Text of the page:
NEW ORLEANS -- Tasha Seeb, a former New Orleans resident who moved to Houston, put the call out for help of the Cajun Navy on Facebook Saturday night, and now she's running a dispatch operation out of her Houston home.
"We were coming home after watching the fight on Saturday, and all of a sudden the streets began to flood," said Seeb. "My husband and I had to swim home. When I finally got to dry lands I posted on Facebook, 'We need the Cajun Navy, and we need y'all now! #ClearLakeHouston #help #CajunNavy"
The kind people of Louisiana responded. Now, Seeb and her neighbors are helping to put the Cajun Navy in touch with people who are stranded.
"We've gotten thousands of calls," Seeb said. "When they call us we enter their information into the computer, which connects to a map and shows the first responders where they can grab these people."
Seeb said that she's even had a woman in labor, having contractions one minute apart, call her for help. They've had more than 12 boats head to Houston from Louisiana, and recently put a call out for airboats.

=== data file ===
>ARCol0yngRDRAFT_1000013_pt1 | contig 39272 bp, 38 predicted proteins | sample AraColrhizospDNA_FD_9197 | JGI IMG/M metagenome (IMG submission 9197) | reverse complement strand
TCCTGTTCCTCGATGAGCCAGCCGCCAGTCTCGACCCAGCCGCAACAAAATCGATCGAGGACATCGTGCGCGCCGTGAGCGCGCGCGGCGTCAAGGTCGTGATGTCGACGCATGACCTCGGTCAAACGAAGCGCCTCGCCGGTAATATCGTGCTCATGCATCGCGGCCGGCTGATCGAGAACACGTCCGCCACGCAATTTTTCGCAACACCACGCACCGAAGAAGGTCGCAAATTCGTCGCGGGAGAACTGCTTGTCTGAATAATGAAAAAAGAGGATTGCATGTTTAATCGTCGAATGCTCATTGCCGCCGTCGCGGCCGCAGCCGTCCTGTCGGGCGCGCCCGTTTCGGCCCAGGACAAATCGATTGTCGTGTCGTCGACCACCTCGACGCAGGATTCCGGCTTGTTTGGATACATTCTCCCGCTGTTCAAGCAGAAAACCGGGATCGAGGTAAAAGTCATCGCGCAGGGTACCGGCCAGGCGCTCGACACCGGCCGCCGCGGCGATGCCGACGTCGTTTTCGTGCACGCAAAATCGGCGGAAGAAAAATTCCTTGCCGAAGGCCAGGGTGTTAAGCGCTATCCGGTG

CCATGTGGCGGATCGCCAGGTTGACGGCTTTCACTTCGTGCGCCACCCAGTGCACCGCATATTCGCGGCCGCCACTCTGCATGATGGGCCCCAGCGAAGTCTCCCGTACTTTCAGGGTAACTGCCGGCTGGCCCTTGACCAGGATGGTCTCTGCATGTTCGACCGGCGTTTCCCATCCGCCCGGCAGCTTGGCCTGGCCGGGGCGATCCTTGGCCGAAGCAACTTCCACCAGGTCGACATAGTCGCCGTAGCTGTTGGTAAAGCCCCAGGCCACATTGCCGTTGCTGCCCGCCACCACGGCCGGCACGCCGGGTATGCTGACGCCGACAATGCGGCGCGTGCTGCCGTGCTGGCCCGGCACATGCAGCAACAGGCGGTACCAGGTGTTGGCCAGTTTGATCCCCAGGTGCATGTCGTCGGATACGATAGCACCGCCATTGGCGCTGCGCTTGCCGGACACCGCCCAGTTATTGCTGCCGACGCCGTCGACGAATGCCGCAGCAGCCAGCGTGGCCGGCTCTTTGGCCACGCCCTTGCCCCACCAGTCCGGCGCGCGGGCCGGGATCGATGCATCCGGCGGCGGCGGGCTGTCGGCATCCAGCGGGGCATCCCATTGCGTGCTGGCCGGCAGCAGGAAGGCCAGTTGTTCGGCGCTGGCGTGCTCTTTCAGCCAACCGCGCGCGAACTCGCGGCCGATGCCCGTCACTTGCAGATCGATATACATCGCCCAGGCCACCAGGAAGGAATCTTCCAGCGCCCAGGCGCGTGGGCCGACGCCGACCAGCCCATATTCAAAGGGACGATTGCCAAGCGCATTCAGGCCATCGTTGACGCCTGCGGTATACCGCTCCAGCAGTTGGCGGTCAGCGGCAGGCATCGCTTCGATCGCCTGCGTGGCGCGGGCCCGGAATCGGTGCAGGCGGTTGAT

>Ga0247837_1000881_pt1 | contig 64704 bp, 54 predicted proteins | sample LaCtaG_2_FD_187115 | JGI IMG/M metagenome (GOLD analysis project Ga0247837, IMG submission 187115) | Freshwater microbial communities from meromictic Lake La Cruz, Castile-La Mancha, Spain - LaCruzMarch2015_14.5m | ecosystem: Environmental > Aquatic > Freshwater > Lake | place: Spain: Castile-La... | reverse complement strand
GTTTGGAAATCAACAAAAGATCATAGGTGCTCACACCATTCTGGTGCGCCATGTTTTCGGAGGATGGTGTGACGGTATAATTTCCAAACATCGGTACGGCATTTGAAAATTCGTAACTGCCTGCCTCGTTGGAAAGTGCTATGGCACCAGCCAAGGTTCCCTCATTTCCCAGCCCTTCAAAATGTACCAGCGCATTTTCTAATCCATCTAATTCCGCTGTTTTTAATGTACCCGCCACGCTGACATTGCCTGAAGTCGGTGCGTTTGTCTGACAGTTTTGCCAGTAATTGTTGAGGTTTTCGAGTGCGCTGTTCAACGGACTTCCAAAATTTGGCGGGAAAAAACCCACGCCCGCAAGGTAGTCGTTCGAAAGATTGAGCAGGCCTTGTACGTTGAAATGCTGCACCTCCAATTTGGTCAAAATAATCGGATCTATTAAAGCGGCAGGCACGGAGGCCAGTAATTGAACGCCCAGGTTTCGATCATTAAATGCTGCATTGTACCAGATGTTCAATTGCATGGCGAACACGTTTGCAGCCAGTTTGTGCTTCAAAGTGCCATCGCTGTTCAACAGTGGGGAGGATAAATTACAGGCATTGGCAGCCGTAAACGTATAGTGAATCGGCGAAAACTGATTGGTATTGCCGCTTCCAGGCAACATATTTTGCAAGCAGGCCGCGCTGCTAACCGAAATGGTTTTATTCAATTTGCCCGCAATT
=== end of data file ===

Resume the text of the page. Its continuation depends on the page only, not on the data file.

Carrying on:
If you need rescuing from the life threatening floods please call 281-898-3016 and provide the following information:
-what is the cross stress or landmark
-number of adults, children, and pets and carriers for pets.
To help support the Cajun Navy in their mission, donate to their cause here.
Hurricane Harvey hit the Texas Gulf Coast Friday night as a Category 4 storm. It quickly downgraded to a tropical storm, but it has been dumping record-level rainfall over Houston and Southeast Texas ever since.
There is no indication the water will stop rising anytime soon. Swollen rivers in east Texas aren’t expected to crest until later this week, but federal officials are already predicting Tropical Storm Harvey will drive 30,000 people into shelters and spur 450,000 victims to seek some sort of disaster assistance.
The average annual rainfall in Houston is 50 inches. The city has seen 25 inches of rain in two days. Another 25 could fall by Saturday.